Although chatbots have evolved a lot in the last 50 years, it’s important to examine the changes thus far to better understand the technology underlying large language models or LLMs. Since OpenAI ’s innovations in 2022, from Dall-E’s image generation to ChatGPT’s raps, essays, soliloquies, and other generated text, LLMs have entered the popular lexicon in a big way. Previously, we brought you a crash course in GPTs (Generative Pre-trained Transformers), the model underlying OpenAI’s technology. In this post, we’ll go a bit broader, looking at large language models as a whole category, where GPT is just one example.
What is an LLM? What is a large language model?
Put simply, a large language model (LLMs) is a type of model that uses deep learning to process natural language. They are trained on large datasets from various sources, such as books, articles, websites, and scripts, and use neural networks to learn the relationships between words, phrases, and sentences. They learn patterns, grammar, and semantics from the data, enabling them to generate coherent, relevant, and natural-sounding answers and interpretations.
Large language models can be used for tasks such as machine translation, text summarization, question answering, sentiment analysis, and more. A few things to keep in mind regarding large language models–although when we, as end-users work with LLMs, they can seem really amazing, the same basic things are true of LLMs as other machine learning models:
- Training Time: large language models require a lot of training data and can take days or even weeks to train, depending on the size of the model and amount of data available.
- Compute Resources: training large language models requires significant compute resources.
- Data Quality: language models are only as good as the data they are trained on, so it is important to ensure that any datasets used have high quality and accuracy before training begins.
- Data collection and preparation: creating datasets that accurately represent a domain of interest takes time and effort in data collection, cleaning, normalization and annotation before model training can begin. Additionally, existing datasets may not always reflect real-world scenarios leading to difficulty generalizing learned behavior when tested in production settings
Ways LLMs can differ
Large language models can diverge from each other along several axes or characteristics:
- Model Size: one important axis of divergence is the size of the model, often measured in terms of the number of parameters it contains. Larger models tend to have more expressive power and can capture finer-grained language nuances, but they also require more computational resources for training and inference.
- Training Data: the corpus of training data used to pre-train the models can vary. Models can be trained on different sources, such as books, websites, or domain-specific data. The size and diversity of the training data can impact the models' ability to generalize and handle specific domains or topics.
- Architecture: language models can employ different architectures, such as the Transformer architecture or its variants. Architectural choices can affect the models' capacity to capture long-range dependencies, handle context, and facilitate parallel processing.
- Pre-training: how the language models are initially trained and tuned is an important way in which each of these models differ. A model can be pre-trained with a particular industry or corpus in mind, such as texts relevant to the medical field. This can change how effective the model is in generating natural language in particular contexts.
- Fine-tuning: the fine-tuning process can also vary across models. Different models may require specific fine-tuning techniques, data setups, or task-specific adaptations. The approach to fine-tuning can impact how well the model generalizes and performs on specific downstream tasks.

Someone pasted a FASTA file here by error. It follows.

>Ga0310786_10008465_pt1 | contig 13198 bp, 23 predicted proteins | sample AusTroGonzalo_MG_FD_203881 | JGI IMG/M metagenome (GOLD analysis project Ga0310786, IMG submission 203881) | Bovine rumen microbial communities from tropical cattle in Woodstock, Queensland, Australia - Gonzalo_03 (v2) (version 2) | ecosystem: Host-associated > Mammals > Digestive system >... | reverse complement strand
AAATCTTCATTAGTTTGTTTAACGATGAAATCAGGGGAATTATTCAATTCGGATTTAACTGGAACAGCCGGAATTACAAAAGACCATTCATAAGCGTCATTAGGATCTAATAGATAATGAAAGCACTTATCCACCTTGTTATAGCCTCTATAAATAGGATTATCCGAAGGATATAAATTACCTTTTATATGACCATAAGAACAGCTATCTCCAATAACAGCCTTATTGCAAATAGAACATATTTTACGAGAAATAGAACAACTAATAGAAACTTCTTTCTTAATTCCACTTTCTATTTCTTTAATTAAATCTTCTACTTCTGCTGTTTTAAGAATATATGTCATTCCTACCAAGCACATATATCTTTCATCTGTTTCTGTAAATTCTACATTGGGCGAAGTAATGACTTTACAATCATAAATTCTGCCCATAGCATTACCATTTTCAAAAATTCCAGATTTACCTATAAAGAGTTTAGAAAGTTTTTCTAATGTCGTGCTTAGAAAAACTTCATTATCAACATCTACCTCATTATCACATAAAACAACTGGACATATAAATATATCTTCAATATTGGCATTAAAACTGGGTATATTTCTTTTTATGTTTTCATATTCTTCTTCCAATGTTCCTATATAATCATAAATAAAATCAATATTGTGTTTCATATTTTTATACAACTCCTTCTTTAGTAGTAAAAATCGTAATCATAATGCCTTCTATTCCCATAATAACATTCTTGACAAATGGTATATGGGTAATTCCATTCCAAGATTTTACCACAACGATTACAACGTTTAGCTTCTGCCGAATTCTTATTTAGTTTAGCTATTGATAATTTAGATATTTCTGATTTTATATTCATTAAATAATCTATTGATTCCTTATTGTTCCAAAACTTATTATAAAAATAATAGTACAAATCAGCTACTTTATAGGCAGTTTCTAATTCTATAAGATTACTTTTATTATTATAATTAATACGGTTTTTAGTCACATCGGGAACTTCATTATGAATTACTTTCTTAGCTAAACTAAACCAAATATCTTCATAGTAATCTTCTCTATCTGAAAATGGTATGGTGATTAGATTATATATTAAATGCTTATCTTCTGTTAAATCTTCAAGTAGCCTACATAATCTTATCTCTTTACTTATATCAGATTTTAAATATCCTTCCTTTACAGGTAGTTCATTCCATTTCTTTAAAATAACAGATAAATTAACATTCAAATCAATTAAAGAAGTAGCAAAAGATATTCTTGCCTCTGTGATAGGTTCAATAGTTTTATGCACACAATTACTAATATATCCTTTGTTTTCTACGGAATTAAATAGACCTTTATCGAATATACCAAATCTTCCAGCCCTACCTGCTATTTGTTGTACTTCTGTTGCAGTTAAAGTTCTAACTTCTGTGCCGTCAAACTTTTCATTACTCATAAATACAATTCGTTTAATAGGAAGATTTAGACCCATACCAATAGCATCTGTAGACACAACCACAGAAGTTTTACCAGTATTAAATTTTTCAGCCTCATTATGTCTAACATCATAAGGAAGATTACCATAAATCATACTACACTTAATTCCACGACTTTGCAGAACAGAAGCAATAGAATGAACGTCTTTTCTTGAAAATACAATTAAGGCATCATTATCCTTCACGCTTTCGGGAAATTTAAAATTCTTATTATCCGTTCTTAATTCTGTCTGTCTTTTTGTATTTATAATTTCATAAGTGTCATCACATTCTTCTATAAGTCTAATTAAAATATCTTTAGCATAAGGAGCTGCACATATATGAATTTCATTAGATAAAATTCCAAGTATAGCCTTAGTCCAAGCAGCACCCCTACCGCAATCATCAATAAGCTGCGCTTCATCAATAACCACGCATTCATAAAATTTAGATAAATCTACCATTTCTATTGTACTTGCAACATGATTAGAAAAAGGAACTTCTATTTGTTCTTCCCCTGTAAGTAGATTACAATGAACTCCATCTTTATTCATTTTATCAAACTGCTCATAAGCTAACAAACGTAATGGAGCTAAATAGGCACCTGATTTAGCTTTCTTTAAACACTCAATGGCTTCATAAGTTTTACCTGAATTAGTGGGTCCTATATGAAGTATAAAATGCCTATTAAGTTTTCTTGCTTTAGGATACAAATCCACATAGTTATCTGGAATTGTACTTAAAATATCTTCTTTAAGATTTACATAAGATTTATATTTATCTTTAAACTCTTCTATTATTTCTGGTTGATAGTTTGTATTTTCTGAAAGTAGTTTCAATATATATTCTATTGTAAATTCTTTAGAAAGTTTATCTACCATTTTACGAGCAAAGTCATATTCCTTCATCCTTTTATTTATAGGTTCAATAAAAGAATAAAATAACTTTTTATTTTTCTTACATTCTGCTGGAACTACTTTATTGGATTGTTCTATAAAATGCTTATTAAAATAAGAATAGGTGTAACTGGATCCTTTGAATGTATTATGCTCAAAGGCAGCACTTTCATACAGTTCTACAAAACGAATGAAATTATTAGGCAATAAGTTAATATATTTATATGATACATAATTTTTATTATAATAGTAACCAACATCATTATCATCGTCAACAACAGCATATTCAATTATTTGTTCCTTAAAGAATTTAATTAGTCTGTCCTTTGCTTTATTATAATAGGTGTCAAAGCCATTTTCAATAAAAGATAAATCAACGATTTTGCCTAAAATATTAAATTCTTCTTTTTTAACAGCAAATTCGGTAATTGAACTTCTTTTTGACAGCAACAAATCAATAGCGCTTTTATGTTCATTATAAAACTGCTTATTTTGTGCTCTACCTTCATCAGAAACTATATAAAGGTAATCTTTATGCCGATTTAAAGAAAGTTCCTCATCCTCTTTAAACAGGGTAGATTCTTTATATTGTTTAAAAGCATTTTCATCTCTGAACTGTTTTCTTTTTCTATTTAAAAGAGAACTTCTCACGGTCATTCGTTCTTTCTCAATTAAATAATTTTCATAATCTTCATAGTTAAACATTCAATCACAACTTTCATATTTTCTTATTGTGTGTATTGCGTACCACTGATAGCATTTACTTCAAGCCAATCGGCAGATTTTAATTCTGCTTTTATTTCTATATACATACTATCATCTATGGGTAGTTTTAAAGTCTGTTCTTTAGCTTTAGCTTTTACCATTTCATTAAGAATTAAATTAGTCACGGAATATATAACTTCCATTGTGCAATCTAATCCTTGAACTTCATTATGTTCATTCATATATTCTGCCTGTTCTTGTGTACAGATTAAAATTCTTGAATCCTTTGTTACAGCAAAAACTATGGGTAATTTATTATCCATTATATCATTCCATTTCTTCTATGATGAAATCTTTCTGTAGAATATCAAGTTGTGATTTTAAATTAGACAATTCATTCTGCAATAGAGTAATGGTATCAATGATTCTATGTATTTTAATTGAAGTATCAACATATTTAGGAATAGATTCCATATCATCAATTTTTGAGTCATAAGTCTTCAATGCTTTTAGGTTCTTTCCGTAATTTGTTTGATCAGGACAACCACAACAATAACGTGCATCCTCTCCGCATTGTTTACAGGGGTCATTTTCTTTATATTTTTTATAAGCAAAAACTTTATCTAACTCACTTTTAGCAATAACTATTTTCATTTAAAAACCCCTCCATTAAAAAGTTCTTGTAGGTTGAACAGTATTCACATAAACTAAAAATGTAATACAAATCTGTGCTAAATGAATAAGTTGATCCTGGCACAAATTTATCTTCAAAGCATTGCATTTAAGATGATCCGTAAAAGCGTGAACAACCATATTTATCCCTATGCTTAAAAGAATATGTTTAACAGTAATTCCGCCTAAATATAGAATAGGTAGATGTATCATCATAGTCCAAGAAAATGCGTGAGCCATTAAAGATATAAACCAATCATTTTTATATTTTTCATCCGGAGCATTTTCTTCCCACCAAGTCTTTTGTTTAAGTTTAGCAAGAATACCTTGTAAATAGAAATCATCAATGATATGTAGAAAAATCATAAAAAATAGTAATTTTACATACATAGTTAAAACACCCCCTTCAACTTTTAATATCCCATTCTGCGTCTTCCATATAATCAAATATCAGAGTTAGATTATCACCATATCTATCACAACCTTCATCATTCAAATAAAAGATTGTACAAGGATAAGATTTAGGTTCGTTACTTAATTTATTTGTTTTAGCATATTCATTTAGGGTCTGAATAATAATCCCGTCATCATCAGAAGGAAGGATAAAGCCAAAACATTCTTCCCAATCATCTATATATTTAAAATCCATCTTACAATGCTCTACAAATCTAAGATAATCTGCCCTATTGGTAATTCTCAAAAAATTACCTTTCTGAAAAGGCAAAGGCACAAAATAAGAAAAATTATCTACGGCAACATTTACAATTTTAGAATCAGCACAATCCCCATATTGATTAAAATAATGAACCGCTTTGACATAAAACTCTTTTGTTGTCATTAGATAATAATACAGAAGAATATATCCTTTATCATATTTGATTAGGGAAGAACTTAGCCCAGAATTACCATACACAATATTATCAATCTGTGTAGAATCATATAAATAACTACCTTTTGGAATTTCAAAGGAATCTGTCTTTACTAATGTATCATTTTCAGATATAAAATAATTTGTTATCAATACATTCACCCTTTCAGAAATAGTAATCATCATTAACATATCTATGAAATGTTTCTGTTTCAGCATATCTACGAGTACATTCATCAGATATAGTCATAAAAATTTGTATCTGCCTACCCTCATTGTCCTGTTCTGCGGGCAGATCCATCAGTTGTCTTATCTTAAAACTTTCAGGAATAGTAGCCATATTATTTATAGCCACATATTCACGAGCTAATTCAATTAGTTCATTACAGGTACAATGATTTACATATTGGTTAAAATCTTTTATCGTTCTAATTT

- Model Bias: language models can exhibit biases inherited from the training data. Models may be more or less prone to biases based on their training data sources and the methods used to mitigate biases during training.
- Language Support: some models are specifically designed for a particular language, while others are multilingual and can handle multiple languages.
These are just a few dimensions along which large language models can diverge. Each model's characteristics can have implications for performance, generalization, and suitability for specific tasks or domains. Researchers and developers consider these dimensions when selecting and evaluating models for their specific needs.
Pre-training and fine-tuning
In the context of large language models, pre-training refers to the initial phase of training where the model is exposed to a large corpus of unlabeled text data. During pre-training, the model learns to predict missing or masked words within the input text, essentially developing a deeper understanding of language patterns, grammar, and contextual relationships. This task is commonly known as masked language modeling (MLM) or masked token prediction.
To perform masked language modeling, a certain percentage of words in the input text are randomly masked, and the model is trained to predict the original words. By training on this task, the model learns to capture the statistical regularities and contextual dependencies present in the text. This pre-training process allows the model to acquire a broad understanding of language, including grammar, semantics, and world knowledge, without any specific task in mind.
Once the pre-training phase is complete, the model is then fine-tuned on specific downstream tasks. Fine-tuning involves training the model on labeled data for specific tasks, such as text classification, question answering, or language translation. By fine-tuning on task-specific data, the model adapts its pre-trained knowledge to the specifics of the target task, leveraging the broad understanding of language acquired during pre-training.
Pre-training is a crucial step in large language models as it enables the model to learn from vast amounts of unsupervised data and develop a rich representation of language. This pre-trained knowledge serves as a foundation that can be further fine-tuned for specific tasks, allowing the model to generalize well and achieve strong performance on a wide range of natural language processing tasks.
Major LLMs throughout (recent) history